How does Hay differ from fresh cut grasses

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If you have an animal, such as a Horse or rabbit which feeds on Hay, what (if any) nutritional difference is there between "Hay" and "fresh grass". Obviously, Hay is grass that has been sun dried to make it more storable. Are there chemical or protein changes that occur to grass that has been dried into hay? I suspect that as the plant dries some sugars are turned into starch. If you have a reference source with an answer to this question I'd appreciate it.
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D H
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Hay is not dried grass. Dried grass -- that's straw. Straw is not that nutritious. Hay is typically dried legumes.
 
  • #3
jim mcnamara
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Hay undergoes fermentation, starch creation, and other processes during the curing phase.

http://en.wikipedia.org/wiki/Hay

As hay changes due to the action of microbes, drying, sodden storage, time, and so on: the nutritional value changes. Often for the worse. Hay storage varies by species of domestic beastie. Cattle are the most tolerant.
I've seen cattle eat Pampers, quite literally. Makes you wonder what the meat is like....
 
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jim mcnamara
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D H - no. Period. Timothy hay is grass. There is ryegrass also hay - Bromus spp. - ryegrass. Straw comes from oat stem hay usually. And oats are grasses as well.
 
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D H
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jim mcnamara - I guess it depends on where you live. I grew up in dairy country. "Hay" was typically alfalfa or clover. If you didn't want your cows to dry up over winter you fed them that or silage. What you're writing about is what dairy farmers called "horse hay." Dairy farmers considered it to be (barely) a grade above straw, and they would use it as straw if they ran out of straw.
 
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jim mcnamara
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You're correct. Dairies require high protein hay == alfalfa. Where I am (New Mexico) steers get the lowest quality hay, horses and dairy cattle get better quality, protein-wise. We also have milk-a-doras (play on words for maquilodora), that are diary farms just over the border in Mexico. Their hay contracts have completely drained local hay supplies. The Animas river basin produces kilotons of alfafla. It all goes over the border.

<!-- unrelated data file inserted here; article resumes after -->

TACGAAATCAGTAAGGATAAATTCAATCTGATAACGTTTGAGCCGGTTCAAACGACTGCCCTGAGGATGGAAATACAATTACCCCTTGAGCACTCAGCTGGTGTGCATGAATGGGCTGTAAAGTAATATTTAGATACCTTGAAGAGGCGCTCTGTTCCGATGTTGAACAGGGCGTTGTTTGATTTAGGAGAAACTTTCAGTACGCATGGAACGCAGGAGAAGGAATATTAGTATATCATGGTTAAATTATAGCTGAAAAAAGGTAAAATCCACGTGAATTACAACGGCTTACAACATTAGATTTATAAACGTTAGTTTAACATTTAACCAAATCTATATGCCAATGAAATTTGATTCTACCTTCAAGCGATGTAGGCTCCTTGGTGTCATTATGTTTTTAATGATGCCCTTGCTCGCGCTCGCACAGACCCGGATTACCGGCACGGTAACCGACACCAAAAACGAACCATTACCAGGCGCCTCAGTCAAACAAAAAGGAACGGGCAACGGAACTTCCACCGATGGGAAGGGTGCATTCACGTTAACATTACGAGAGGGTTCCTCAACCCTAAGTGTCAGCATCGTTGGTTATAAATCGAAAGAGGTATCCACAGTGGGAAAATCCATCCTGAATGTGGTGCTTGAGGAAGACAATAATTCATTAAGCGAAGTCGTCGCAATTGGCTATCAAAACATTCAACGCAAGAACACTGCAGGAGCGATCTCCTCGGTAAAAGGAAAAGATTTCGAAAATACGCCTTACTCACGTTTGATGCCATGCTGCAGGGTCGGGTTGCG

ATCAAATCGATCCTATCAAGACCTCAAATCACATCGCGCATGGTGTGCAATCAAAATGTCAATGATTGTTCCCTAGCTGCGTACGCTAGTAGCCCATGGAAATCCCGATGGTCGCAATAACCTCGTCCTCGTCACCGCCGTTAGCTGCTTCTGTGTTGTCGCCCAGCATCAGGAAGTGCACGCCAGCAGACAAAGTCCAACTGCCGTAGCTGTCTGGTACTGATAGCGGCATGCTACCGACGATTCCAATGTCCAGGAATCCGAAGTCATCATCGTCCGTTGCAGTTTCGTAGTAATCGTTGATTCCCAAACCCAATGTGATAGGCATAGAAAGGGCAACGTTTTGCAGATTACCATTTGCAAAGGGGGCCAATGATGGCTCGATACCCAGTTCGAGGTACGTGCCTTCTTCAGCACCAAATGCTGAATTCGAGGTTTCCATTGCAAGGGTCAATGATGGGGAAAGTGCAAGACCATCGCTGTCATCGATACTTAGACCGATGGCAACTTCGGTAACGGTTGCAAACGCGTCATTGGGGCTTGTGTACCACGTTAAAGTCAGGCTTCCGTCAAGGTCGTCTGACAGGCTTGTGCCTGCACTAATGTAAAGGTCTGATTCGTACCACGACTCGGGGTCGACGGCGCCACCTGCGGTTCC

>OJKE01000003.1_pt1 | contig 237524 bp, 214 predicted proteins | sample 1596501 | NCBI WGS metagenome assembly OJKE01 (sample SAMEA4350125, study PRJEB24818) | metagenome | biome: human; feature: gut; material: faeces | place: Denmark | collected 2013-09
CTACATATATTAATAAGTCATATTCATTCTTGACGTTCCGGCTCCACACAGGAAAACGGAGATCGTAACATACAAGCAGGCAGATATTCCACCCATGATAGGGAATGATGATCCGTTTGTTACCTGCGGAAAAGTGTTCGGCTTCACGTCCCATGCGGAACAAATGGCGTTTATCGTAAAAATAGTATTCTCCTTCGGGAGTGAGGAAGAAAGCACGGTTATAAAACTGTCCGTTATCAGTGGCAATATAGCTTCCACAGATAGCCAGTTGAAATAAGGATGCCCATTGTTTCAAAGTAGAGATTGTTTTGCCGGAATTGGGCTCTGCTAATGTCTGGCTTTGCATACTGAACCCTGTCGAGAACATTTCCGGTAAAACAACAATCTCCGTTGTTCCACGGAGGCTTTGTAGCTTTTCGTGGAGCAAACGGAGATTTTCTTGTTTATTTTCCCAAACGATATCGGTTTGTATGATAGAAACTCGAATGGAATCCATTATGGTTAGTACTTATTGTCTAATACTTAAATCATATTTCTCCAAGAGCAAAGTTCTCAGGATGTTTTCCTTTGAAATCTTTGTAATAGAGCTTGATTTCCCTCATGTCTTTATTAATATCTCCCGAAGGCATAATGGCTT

The NM diaries down in Caballo and Hatch all have "semis" or hire truckers to get their alfalfa from as far way as Kansas. First cut alfalfa here is ~$12 for a 2-wire bale. When I raised horses prior to NAFTA it was 30% of that, inflation corrected.

Horses, steers and non-milking cows do fine on Timothy hay.
 
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My question is what are the physical changes (apart from losing water) that occur as fresh grass becomes hay.
 
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Pythagorean
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I think jim answered that in his first reply.
 
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AlephZero
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All the above variations in terminology seem to be american-continent-specific.

IN the UK, "Hay" is made from grass (often from the natural grass flora of the region). "Straw" is the stalks of cereal crops like wheat and barley, after harvesting (also oats, but the UK doesn't grow much of that). We use "corn" as the generic name for those crops, to confuse you even more.

(The UK climate isn't suitable for maize as a food crop, though it is now being grown to use the whole plant as biofuel input.)

But UK dairy cattle are also fed mainly on silage (made from grass), not hay. Before the technology for silage making was widely used, hay was supplemented with linseed, or oil-seed (commonly called "rape" in the UK)
 
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"Hay", as I am referring to it, is typically grasses harvested before going to seed, which is then left to dry (for several days) and then feed to horses and the like.
 
  • #11
256bits
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All the above variations in terminology seem to be american-continent-specific.

IN the UK, "Hay" is made from grass (often from the natural grass flora of the region). "Straw" is the stalks of cereal crops like wheat and barley, after harvesting (also oats, but the UK doesn't grow much of that). We use "corn" as the generic name for those crops, to confuse you even more.

(The UK climate isn't suitable for maize as a food crop, though it is now being grown to use the whole plant as biofuel input.)

But UK dairy cattle are also fed mainly on silage (made from grass), not hay. Before the technology for silage making was widely used, hay was supplemented with linseed, or oil-seed (commonly called "rape" in the UK)
Canadian Hay and silage and straw also agree with the UK version.
An exception would be that hay would mainly include mostly any agricultural plant of the grass family that is harvested before seeding, let to dry, and then bundled into bales or stooks or bunched into a pile for use as a later feed to cattle.
 
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